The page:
Even now, at the beginning of the 21st century, the vast majoirty of the films we get a chance to see are made by men and about men—leaving out 51 percent of humanity. But the upcoming Rebel Reels screening at the Center for Independent Artists is an inspiring antidote. It reveals women’s cinematic abilities and introduces three “sheroes”—past and present.
Diane Wilson tenaciously battles the Texas Gulf Coast giant petrochemical polluters (she’s a legend where I come from) . Georgie Sicking is a poet with a refreshing difference—she’s a cowgirl! I haven’t seen either of these films but, knowing curator Teresa Konechne’s work as a filmmaker, I’ve no doubt this is a high-quality and diverse bill.
Finally, a much-beloved Minnesota legend, journalist/poet/activist Meridel LeSuer is remembered in a poetic tribute by a collective of Twin Cities filmmakers. I have seen this eloquent and unusual film. Non-linear, with images as lyrical as LeSuer’s poetry, it’s a very unique approach to documentary cinema. The beauty of the natural world surrounds political struggles of labor, small farmers, war, and the women’s movement from the 1930s through the 1970s—all issues of deep concern to LeSuer in her organizing, journalism, fiction, and poems. The film really “centers” LeSuer in a historical/poltical context to make this flim double as an overview of much of the 20th century’s most important struggles.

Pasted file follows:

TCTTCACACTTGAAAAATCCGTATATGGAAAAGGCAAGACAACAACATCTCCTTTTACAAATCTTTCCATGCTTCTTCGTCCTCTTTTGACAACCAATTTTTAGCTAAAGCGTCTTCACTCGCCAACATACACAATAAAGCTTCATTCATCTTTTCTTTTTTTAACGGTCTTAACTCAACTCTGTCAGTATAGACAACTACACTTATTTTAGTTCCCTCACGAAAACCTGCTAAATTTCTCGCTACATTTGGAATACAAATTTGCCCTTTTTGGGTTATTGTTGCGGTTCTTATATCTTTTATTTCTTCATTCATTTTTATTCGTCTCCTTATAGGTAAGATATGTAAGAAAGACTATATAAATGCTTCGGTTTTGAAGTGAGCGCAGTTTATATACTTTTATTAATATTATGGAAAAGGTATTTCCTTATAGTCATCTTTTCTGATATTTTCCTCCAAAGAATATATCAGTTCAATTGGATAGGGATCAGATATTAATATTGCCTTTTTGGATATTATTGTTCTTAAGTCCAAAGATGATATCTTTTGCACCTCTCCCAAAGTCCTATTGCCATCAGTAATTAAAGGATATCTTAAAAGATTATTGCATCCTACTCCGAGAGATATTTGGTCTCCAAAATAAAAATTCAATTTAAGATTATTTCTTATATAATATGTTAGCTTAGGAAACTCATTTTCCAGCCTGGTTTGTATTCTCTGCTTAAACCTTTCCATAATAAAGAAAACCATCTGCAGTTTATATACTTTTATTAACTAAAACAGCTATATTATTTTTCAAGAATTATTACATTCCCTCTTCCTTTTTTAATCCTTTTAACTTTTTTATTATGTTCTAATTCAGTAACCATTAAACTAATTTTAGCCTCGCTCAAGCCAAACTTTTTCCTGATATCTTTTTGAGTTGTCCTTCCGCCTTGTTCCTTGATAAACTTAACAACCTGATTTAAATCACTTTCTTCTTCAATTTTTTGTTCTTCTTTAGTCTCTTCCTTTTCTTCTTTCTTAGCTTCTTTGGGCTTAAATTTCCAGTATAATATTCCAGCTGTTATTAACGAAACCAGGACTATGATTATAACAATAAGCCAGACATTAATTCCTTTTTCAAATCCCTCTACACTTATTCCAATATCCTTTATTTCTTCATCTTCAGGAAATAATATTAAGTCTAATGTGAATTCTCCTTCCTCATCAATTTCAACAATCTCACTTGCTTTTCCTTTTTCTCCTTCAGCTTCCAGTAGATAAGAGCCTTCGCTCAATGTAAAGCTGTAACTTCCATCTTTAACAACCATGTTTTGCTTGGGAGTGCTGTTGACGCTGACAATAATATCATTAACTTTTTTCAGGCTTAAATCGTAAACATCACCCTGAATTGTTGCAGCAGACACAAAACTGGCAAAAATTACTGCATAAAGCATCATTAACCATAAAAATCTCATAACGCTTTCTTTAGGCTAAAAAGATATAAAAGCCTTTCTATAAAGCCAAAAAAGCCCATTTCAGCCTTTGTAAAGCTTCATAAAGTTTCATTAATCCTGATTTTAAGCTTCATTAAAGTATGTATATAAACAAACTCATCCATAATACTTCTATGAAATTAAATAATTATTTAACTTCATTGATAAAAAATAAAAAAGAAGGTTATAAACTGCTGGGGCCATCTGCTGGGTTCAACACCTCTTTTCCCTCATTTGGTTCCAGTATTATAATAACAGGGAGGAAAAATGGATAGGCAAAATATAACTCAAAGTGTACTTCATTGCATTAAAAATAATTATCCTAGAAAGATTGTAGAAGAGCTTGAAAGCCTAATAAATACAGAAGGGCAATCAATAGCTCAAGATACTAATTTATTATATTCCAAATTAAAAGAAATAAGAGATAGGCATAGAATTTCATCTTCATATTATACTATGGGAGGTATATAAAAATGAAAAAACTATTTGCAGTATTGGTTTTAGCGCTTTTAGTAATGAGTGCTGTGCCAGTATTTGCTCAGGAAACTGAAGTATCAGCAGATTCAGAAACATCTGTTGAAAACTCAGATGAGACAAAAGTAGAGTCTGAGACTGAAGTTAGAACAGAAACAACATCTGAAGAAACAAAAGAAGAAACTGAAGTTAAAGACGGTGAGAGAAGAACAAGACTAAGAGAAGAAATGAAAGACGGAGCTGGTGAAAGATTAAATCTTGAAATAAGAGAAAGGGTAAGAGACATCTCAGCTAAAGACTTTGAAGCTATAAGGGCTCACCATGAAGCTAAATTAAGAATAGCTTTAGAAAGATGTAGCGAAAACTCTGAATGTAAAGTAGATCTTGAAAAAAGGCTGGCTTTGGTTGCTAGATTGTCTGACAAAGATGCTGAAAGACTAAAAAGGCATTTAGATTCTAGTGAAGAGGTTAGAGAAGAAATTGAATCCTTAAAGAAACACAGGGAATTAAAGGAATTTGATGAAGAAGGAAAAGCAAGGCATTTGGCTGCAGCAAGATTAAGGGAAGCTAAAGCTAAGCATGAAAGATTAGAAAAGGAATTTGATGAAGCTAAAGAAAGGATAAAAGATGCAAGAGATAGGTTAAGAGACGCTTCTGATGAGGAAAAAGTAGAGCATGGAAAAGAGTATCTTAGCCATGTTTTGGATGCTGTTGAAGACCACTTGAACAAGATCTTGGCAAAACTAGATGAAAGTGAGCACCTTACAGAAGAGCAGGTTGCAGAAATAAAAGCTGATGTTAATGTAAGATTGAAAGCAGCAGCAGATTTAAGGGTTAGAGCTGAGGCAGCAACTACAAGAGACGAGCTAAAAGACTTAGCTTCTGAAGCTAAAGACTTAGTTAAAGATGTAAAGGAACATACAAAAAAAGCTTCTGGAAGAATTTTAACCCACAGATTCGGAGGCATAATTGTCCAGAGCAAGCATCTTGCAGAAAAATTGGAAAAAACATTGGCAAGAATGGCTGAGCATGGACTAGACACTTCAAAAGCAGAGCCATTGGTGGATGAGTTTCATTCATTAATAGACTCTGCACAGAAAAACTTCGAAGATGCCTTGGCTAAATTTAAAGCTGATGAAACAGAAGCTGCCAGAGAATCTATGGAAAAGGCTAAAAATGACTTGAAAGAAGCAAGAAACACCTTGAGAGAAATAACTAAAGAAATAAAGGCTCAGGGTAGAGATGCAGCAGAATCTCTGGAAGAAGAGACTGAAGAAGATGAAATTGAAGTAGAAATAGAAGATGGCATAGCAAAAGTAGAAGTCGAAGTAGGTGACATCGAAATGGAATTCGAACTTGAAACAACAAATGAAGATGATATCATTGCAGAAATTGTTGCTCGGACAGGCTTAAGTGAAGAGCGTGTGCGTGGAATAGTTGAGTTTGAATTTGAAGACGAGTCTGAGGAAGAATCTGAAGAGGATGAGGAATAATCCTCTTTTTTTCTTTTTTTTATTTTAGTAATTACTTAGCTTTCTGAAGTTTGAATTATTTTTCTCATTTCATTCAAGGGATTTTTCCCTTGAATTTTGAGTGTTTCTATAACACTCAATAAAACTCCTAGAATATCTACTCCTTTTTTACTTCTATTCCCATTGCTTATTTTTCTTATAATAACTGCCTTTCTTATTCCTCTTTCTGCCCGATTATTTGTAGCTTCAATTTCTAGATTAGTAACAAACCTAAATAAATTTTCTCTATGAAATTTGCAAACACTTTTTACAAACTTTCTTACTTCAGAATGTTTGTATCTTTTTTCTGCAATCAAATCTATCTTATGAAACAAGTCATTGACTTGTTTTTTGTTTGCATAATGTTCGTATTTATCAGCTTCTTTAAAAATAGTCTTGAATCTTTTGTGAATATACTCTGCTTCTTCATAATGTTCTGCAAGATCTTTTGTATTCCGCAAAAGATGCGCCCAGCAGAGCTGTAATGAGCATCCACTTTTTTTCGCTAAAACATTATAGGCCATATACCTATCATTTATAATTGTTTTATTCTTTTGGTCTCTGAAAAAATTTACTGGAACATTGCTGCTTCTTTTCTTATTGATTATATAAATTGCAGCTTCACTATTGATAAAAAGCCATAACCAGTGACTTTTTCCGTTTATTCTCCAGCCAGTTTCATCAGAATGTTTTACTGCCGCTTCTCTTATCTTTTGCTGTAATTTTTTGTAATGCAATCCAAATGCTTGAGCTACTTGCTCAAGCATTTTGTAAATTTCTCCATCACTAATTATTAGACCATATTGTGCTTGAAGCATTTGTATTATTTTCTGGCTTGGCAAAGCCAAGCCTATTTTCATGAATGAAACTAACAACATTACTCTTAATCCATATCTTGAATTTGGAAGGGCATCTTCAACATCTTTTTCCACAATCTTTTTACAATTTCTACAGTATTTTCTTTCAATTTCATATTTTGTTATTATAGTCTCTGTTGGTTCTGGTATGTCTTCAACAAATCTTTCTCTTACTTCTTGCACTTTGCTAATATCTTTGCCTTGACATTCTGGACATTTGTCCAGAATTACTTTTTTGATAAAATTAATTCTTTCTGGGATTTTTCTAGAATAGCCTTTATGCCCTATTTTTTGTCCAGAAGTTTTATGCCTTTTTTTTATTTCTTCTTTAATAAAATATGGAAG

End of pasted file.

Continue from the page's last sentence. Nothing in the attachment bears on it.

“These are three of my favorite films that bring into focus the strength and depth of women, and of rebels,” says Konechne. ” In these days of extremes and a world that’s almost surreal in terms of corruption, technology, and imperialism, these women’s stories help us return to our roots and ground us in the ‘real’.”
I highly recommend this evening of films, which begins to fill the gap of how we see ourselves on screen.
“Rebel Reels” screens Wed. April 19, 7 p.m., Center for Independent Artists (CIA), 4137 Bloomington Ave. S., Minneapolis; Sliding fees ranging from $5-$10.